A Publication of the American Italian Historical Association
An Interdisciplinary Association to Promote Understanding of the Italian Experience in America
Volume 39, Number 2 (Fall 2006) Founded in 1966 www.aiha.fau.edu
Dagli indiani agli emigranti: L’attenzione della Chiesa romana al Nuovo Mondo, 1492-1908,
by Giovanni Pizzorusso and Matteo Sanfilippo
Viterbo: Sette Città, 2005. 246 pp. ISBN 88-7853-048-4
By Stefano Luconi
University of Rome “Tor Vergata”
The discovery of the New World and the European settlements in the Americas offered the Catholic Church both opportunities and challenges. On the one hand, the Vatican had a chance to reclaim its universal mission by Christianizing the native peoples. On the other, it had to curb the expansionism of Protestantism and to take care of Catholic immigrants, in order to prevent them from yielding to the lure of other cults. Giovanni Pizzorusso and Matteo Sanfilippo, who are among the most knowledgeable scholars in the field, outline the policies that the Catholic Church elaborated to address these issues and show how the Papacy changed its strategies and goals over the centuries.
The Vatican was a latecomer to systematic proselytism across the Atlantic. The institute that oversaw the spread of Catholicism in the lands controlled by the pagans and the so-called heretics, the congregation De Propaganda Fide, was established only in 1622, namely one hundred and thirty years after Christopher Columbus’s first voyage. In addition, the Papacy granted the king of Spain large autonomy in dealing with religious matters in the territories under his sovereignty. Therefore, the Vatican concentrated its endeavors on North America and especially on the Antilles, where the colonial rivalries between a Catholic power with a pugnacious Calvinist-oriented minority – France – and Protestant empires such as Great Britain and the Netherlands, along with a significant presence of Jews and Irish Catholics, made the archipelago a frontier for the competing religious communities.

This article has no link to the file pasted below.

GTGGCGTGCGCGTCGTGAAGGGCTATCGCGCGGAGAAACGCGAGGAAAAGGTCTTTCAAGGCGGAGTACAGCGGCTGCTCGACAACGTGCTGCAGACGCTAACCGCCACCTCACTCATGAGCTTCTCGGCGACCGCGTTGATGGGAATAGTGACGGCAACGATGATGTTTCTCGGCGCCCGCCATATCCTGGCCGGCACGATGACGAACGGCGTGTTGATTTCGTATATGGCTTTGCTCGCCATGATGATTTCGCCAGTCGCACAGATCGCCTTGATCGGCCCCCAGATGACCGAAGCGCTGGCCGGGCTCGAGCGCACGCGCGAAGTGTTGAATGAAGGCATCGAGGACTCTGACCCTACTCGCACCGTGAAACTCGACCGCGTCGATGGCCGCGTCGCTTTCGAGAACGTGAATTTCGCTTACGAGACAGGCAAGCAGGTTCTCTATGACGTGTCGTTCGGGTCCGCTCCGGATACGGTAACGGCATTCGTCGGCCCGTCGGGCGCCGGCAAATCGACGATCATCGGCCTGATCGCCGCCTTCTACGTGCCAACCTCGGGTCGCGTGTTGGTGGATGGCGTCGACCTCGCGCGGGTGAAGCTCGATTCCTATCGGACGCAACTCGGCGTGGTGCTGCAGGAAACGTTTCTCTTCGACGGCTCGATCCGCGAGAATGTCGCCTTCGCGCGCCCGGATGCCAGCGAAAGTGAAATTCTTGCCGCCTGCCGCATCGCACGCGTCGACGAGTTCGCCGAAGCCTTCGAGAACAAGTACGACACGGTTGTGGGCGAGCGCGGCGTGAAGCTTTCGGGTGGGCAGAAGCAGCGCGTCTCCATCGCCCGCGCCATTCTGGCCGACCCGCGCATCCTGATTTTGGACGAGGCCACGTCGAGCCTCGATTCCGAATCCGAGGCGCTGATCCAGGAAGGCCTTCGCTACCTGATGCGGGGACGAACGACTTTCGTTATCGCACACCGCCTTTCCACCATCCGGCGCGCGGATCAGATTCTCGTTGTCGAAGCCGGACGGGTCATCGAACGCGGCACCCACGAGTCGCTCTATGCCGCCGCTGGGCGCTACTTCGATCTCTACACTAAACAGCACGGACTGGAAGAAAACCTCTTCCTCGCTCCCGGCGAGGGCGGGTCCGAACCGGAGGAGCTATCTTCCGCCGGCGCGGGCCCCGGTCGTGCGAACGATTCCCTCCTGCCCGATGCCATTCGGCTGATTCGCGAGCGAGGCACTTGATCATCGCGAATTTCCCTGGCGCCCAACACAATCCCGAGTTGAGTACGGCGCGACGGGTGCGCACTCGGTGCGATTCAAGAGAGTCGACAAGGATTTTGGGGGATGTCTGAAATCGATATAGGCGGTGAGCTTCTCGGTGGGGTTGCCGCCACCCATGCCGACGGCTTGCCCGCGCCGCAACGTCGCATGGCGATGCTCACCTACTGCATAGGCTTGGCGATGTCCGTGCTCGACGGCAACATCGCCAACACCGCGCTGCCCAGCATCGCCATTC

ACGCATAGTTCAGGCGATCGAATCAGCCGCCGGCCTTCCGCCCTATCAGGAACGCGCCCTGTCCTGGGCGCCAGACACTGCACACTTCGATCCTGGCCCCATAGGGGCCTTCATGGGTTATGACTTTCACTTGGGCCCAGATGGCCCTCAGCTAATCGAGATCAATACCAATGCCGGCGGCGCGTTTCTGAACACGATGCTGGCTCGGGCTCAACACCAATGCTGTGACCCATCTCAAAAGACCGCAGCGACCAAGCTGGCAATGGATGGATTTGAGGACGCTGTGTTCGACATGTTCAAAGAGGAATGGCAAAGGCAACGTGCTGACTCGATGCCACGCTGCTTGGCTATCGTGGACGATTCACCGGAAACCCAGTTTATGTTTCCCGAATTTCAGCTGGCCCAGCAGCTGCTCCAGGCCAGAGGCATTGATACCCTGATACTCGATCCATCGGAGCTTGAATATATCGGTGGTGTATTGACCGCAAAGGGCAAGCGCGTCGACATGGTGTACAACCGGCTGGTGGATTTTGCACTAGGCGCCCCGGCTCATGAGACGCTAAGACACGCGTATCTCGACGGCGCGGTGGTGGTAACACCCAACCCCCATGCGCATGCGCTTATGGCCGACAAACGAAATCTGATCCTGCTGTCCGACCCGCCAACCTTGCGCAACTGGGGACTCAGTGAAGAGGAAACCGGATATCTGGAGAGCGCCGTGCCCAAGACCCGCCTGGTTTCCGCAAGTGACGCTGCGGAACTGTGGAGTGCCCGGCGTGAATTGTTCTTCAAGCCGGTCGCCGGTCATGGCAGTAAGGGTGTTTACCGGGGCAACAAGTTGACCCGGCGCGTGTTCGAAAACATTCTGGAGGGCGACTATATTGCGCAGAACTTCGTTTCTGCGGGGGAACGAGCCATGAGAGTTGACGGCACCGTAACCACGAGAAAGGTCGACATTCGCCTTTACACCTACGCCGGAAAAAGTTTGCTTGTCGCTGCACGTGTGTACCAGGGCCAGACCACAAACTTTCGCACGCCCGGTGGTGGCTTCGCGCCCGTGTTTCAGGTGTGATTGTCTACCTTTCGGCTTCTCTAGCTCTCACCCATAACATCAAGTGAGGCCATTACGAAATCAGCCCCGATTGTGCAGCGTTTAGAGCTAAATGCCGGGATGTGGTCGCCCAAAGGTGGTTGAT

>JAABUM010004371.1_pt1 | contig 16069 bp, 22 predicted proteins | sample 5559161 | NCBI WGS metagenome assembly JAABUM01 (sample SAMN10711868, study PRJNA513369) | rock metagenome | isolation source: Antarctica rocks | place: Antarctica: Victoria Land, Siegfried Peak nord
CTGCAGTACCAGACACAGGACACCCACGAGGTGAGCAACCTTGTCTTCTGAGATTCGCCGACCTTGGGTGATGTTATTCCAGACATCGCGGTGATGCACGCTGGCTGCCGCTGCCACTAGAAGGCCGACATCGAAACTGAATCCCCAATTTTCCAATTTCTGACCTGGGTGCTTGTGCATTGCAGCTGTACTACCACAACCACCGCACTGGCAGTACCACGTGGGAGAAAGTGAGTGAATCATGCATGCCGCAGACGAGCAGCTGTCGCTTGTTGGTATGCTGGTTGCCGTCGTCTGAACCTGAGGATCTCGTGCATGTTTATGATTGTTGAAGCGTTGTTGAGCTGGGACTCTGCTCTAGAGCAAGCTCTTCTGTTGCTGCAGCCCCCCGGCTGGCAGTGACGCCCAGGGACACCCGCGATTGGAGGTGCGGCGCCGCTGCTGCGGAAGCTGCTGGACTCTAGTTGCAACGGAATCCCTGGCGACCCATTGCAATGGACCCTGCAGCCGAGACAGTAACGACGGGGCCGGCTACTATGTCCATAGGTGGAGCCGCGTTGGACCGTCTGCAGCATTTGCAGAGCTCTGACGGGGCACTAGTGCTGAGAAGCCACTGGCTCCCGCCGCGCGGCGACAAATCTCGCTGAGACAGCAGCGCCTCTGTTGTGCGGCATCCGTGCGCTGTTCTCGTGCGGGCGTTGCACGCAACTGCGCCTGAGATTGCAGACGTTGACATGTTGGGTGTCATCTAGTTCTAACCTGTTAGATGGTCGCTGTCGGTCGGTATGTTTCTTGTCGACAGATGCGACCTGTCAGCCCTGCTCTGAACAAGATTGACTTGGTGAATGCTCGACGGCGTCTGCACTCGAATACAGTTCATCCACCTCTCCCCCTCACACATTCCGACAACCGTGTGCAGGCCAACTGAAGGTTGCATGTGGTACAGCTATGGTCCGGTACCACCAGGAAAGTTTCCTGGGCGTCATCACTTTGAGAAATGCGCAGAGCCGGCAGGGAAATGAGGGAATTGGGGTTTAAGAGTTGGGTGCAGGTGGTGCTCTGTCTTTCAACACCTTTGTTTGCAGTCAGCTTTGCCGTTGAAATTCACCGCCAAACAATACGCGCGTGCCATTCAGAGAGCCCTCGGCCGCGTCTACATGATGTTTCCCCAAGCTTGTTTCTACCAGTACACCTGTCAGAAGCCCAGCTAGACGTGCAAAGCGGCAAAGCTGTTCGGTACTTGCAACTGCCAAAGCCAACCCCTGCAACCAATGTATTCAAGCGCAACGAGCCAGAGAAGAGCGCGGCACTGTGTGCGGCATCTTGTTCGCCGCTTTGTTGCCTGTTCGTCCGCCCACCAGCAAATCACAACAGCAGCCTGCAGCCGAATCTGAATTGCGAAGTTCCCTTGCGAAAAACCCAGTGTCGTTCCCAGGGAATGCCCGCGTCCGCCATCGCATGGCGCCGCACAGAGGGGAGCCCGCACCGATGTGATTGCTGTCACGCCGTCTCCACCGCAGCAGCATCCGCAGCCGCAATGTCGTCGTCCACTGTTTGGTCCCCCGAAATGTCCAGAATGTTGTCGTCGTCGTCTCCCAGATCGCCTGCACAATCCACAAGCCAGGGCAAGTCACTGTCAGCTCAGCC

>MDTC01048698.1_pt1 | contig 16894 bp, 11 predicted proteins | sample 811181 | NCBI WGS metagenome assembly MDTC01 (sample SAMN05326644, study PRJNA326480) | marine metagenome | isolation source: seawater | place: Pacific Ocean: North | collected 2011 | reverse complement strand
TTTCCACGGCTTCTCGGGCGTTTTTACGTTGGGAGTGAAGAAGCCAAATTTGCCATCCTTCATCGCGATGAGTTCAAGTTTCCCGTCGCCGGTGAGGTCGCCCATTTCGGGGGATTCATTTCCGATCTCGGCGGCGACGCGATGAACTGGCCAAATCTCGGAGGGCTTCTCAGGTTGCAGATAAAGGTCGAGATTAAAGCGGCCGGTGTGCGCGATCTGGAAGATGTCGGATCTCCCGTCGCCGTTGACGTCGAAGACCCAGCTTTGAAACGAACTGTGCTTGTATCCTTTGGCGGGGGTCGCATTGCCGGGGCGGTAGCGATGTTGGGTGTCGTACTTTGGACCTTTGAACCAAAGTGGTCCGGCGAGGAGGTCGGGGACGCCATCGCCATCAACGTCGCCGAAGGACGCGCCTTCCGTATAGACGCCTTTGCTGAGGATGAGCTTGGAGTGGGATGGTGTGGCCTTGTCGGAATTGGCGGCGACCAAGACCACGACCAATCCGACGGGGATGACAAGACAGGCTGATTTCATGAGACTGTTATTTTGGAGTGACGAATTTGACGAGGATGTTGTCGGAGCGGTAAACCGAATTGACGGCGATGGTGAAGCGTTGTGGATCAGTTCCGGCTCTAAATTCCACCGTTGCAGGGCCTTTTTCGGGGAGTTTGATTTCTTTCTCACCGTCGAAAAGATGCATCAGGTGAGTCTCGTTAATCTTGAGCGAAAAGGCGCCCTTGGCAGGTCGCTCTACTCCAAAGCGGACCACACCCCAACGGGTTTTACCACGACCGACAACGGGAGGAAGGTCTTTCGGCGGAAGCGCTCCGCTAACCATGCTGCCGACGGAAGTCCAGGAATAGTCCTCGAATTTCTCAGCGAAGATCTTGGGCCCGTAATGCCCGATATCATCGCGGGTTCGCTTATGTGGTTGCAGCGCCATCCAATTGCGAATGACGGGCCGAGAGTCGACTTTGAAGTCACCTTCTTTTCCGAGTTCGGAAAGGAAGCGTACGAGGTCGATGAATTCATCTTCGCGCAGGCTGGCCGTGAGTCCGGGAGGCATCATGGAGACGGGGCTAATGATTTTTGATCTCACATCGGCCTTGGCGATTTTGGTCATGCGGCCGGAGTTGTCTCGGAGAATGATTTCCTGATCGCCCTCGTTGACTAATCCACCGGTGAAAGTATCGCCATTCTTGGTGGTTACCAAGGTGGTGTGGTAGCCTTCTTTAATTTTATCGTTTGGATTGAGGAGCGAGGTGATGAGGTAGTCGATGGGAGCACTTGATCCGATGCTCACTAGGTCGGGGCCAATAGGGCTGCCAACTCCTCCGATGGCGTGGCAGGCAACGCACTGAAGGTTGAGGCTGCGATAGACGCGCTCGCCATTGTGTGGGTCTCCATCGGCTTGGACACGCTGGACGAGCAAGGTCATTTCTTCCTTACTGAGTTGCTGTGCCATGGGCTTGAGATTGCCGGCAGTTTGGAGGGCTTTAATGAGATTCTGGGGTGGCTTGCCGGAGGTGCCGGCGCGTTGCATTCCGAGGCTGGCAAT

The Vatican initially made equal efforts to fortify the faith of the Catholic immigrants and to convert the native pagans; however, by the time Archbishop Gaetano Bedini visited the United States and Canada between 1853 and 1854 to report about the conditions and problems of Catholicism there, the Papacy had focused primarily on the population of European descent. The increase in mass immigration from Catholic nations to the United States in the following decades, adding to the previous influx of the Irish in the wake of the 1845-47 potato famine, strengthened such an approach and let the Vatican hope that the Church would make further inroads into this country. In 1908, the congregation De Propaganda Fide discontinued its activities in the Americas, a move that marked the awareness that this continent was no longer a land of infidels.
The Holy See realized, however, that North American Catholics needed specific religious assistance, especially if they had recently moved to what continued to be a prevailing Protestant society. Italians were considered an immigrant group whose faith required particular attention. To this purpose, Bishop Giovanni Battista Scalabrini of Piacenza founded the Pious Society of Missionaries of St. Charles Borromeo in 1887.
Pizzorusso and Sanfilippo highlight massive unpublished records in the Vatican and other ecclesiastic archives that document the major issues concerning Italian-American Catholicism between the late nineteenth century and the death of Pope Benedict XV in 1922. These matters include the immigrants’ conflicts with the Irish-dominated hierarchy, the call for the establishment of national parishes, the controversies over civil marriages, the frequent cases of bigamy, the misbehavior of several Italian priests, and the struggle against the anti-clerical campaigns of the anarchists and socialists in the Little Italies.
Dagli indiani agli emigranti draws upon essays that the authors have published in the last two decades. Yet Pizzorusso and Sanfilippo have extensively revised and updated their previous works, merging them into an articulate and consistent narrative. The result is a new and full-fledged study from which anyone interested in immigration and Catholicism in North America will benefit.